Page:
Iran created proxies in both countries, gave them power through funding and arms, and helped them infiltrate state institutions. Today, she maintains, state institutions in Iraq and Lebanon instead of protecting and serving the people, have to protect and serve Iranian interests.

          The protests in Lebanon have arisen because the Lebanese public are realizing that the enemy is within – it is their own government and political leaders, especially since Hezbollah has acquired a tight grip on so many levers of power. In fact Lebanon is widely referred to as “a state within a state”. For decades Hezbollah has prided itself on protecting the poor and dispossessed. Now Hezbollah leader Hassan Nasrallah has sided with the authorities against the people in the streets. So now. for the first time since Hezbollah was formed in the 1980s, Lebanese Shi’ites are turning against it. In Nabatieh, the group’s heartland in the south of Lebanon, Shi’ite protesters even burned the offices of Hezbollah’s leaders.

          Lebanon’s Sunni prime minister, Saad al-Hariri, resigned some weeks ago. One projected successor has withdrawn his candidacy. Whenever a new government is formed its first challenge will be the economic crisis, rooted in years of state waste, corruption and mismanagement. Its second will be to contain the nationwide protest movement that wants to see the old elite gone from power. Meanwhile protesters are burning tyres, throwing stones at soldiers, and blocking roads across the country, as the demonstrations show no sign of slackening.

         In Iraq hundreds of thousands have taken to the streets since October 1, demanding more jobs, an end to corruption, and better public services. On November 15 Iraq's top Shia cleric gave them his support. Grand Ayatollah Ali Sistani, Iraq's most influential Shia Muslim cleric, said that corruption among the ruling elite has reached "unbearable limits". Many people, he said, lack basic needs while top leaders "share the country's wealth among themselves and disregard each other's corruption."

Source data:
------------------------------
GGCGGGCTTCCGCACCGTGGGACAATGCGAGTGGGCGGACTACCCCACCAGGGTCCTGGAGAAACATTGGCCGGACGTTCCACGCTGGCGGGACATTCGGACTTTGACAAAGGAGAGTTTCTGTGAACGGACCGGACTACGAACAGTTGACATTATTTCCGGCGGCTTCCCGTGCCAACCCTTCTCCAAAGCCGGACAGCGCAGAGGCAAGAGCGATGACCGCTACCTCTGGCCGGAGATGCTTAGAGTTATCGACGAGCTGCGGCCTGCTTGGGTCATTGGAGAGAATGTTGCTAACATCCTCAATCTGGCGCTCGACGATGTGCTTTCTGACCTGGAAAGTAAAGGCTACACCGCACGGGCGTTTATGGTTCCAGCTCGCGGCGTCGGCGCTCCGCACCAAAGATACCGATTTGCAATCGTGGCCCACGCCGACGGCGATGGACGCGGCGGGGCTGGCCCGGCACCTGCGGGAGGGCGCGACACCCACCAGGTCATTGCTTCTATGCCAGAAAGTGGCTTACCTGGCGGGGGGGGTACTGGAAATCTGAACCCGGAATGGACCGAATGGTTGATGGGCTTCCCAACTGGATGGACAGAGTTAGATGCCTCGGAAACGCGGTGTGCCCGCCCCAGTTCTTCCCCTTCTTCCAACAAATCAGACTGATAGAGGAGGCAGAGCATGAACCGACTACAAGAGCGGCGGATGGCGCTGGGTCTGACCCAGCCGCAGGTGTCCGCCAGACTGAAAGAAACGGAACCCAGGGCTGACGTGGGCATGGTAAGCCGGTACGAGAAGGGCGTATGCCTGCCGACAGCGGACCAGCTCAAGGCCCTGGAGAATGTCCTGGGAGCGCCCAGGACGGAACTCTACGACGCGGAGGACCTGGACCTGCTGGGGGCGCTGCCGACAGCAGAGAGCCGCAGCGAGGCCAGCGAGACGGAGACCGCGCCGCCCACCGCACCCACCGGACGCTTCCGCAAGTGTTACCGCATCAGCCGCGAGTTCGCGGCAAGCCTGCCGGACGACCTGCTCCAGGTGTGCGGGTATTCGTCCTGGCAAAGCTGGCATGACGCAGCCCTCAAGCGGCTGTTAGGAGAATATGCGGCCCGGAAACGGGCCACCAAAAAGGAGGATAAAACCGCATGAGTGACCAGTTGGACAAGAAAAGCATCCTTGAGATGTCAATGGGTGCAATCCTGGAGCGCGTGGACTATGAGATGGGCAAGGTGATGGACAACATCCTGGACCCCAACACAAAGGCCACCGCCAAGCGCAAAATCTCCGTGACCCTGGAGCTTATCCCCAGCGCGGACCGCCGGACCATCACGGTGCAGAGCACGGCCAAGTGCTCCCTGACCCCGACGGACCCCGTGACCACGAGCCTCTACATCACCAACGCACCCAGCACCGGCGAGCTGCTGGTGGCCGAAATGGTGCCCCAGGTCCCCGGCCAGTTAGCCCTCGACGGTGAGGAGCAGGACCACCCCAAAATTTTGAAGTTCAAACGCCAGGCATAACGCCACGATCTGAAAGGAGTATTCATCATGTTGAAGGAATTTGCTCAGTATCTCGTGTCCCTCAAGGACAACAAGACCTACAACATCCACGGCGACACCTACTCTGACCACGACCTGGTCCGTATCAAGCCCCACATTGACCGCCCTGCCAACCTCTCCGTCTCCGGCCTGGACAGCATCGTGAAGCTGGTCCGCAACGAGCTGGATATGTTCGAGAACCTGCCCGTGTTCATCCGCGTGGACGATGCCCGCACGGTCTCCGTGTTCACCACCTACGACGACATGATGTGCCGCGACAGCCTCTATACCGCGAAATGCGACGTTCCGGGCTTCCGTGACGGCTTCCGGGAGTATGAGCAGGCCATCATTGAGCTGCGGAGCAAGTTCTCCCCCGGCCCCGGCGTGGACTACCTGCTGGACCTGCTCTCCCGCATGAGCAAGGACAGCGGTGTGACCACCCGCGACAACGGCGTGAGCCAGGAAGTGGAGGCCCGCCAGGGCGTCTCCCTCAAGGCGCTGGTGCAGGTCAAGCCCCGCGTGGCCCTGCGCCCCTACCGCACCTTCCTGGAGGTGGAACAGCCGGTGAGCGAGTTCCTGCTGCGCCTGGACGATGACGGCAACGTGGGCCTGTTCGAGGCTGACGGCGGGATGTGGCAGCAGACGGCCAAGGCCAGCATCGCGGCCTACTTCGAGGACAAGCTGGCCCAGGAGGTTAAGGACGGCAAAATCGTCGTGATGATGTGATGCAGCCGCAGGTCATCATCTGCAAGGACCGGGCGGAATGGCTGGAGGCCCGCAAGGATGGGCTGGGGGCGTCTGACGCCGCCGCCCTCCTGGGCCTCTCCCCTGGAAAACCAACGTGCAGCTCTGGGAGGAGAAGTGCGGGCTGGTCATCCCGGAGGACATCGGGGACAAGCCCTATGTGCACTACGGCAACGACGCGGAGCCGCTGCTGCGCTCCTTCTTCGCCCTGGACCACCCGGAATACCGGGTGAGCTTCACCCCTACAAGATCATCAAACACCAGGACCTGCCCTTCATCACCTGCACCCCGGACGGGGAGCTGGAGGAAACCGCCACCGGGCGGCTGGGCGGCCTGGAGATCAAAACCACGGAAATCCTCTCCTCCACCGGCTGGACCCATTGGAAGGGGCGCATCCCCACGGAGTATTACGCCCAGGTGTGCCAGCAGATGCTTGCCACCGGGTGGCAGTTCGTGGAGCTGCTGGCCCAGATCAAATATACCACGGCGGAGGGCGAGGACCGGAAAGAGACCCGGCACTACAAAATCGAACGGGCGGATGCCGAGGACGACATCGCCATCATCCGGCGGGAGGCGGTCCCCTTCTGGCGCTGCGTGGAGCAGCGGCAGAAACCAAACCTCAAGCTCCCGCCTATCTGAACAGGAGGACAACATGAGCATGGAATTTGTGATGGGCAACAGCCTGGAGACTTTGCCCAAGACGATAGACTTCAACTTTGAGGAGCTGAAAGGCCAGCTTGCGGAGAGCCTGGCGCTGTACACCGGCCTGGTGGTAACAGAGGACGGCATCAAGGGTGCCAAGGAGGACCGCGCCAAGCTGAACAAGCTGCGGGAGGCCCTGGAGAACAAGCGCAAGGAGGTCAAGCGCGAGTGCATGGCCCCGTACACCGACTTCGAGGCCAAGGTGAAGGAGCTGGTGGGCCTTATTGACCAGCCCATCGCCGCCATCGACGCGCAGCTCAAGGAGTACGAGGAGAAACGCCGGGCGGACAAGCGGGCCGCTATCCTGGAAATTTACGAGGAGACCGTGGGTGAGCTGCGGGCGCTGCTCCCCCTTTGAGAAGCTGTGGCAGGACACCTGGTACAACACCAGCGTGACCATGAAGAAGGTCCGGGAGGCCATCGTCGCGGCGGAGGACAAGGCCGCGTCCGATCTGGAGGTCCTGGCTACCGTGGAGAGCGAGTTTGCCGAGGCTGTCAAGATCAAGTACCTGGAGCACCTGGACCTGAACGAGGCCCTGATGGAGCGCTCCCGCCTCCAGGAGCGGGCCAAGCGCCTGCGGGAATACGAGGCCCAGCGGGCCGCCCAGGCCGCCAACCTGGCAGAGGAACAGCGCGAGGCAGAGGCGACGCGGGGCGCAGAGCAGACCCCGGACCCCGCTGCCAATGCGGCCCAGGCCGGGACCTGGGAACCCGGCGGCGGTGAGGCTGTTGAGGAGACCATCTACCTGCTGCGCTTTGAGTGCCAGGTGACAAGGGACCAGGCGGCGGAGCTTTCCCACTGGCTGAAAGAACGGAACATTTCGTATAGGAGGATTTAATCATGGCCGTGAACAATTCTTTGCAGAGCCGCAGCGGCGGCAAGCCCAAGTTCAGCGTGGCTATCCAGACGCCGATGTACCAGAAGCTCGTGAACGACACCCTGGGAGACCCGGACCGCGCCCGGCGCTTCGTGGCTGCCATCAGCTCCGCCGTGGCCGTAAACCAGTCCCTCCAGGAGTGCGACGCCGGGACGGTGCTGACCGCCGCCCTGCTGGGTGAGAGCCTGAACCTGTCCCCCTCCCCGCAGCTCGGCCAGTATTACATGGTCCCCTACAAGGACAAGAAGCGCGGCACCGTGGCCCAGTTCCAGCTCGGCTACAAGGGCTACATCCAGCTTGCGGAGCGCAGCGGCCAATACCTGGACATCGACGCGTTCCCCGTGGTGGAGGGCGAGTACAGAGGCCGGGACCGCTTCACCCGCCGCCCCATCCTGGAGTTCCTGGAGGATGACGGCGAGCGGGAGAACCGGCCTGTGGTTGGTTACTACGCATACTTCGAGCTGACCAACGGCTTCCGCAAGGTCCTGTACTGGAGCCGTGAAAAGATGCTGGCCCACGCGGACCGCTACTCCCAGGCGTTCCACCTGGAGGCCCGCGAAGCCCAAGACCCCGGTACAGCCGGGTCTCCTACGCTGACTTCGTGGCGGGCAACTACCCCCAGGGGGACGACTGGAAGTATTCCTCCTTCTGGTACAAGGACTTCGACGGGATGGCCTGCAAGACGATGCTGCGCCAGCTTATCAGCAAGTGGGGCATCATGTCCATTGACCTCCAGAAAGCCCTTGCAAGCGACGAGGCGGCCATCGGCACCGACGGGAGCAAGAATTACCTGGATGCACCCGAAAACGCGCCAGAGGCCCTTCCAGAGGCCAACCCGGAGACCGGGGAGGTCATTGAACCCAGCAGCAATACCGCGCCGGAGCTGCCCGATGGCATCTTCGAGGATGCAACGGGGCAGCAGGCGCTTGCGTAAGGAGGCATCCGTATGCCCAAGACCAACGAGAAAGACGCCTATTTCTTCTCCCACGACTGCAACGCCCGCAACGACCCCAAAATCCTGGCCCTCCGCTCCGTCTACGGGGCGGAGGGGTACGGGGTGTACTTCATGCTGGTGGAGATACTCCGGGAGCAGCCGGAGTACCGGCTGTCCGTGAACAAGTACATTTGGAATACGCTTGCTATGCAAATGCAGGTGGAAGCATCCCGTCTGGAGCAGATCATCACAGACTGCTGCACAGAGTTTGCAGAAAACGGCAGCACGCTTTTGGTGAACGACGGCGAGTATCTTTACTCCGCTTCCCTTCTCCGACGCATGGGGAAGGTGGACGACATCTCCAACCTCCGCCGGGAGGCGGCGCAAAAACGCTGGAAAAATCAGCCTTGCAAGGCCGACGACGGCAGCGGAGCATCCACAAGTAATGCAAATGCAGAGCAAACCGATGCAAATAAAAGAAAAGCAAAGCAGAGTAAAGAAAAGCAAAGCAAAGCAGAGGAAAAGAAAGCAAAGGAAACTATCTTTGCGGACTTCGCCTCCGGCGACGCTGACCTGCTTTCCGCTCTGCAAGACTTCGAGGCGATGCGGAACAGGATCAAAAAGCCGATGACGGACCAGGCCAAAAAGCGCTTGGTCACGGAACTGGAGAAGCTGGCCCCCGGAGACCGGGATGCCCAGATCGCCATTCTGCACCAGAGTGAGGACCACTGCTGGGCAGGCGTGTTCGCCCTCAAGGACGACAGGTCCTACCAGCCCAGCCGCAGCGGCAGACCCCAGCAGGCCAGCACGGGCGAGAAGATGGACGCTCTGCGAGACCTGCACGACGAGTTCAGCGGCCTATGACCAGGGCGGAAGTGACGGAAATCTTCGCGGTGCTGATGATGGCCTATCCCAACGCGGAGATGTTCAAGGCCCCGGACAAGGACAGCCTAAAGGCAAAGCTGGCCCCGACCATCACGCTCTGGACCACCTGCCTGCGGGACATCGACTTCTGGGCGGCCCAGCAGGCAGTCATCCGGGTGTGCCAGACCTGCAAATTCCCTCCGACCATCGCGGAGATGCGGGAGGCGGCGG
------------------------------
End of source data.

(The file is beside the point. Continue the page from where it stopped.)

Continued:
Although Iraq contains the world's fifth-largest proven reserves of oil, nearly three-fifths of its 40 million people live on less than six dollars a day, and millions lack access to adequate healthcare, education, clean water and electricity.

          The protesters – Sistani presumably among them – believe that Iran, as well as the US, are more concerned with wielding regional influence than the needs of ordinary Iraqis. One of the demonstrators’ slogans is “Iran out, out.” 

          The Iranian regime may be good at extending its power base, but it has shown itself woefully inadequate at the business of governing people.

Published in the Eurasia Review, 23 November 2019:

Published in the MPC Journal, 23 November 2919:

Sunday, 10 November 2019

ISIS women - the new danger

    “Remaining and expanding” (baqiya wa’tatamaddad) became the official slogan of Islamic State back in 2015, when its first territorial losses began to register. It was quoted defiantly on Monday October 28, 2019 by an ISIS wife to journalists visiting the al-Hol holding camp, after US President Donald Trump had announced the death of self-styled caliph and leader of Islamic State, Abu Bakr al-Baghdadi. 

        Al-Hol, one of several such camps in north-eastern Syria, is where some 70,000 supporters of Islamic State – the equivalent of a moderate-sized town in the US or the UK – are retained. It is crammed with tents housing the thousands of children and their mothers, most of whom remain fanatic supporters of ISIS. One woman, wearing a black abaya and face-covering niqab, told reporters: “Our faith will not change. The day of revenge will come, and the Islamic State will remain…Even if our men are captured, we are also soldiers of the Islamic State.”

        This defiance is not unexpected. Even before the Turkish incursion over the border into Syria on October 21, Al-Hol was awash with the violent ideology of ISIS, into which the children were being indoctrinated day by day.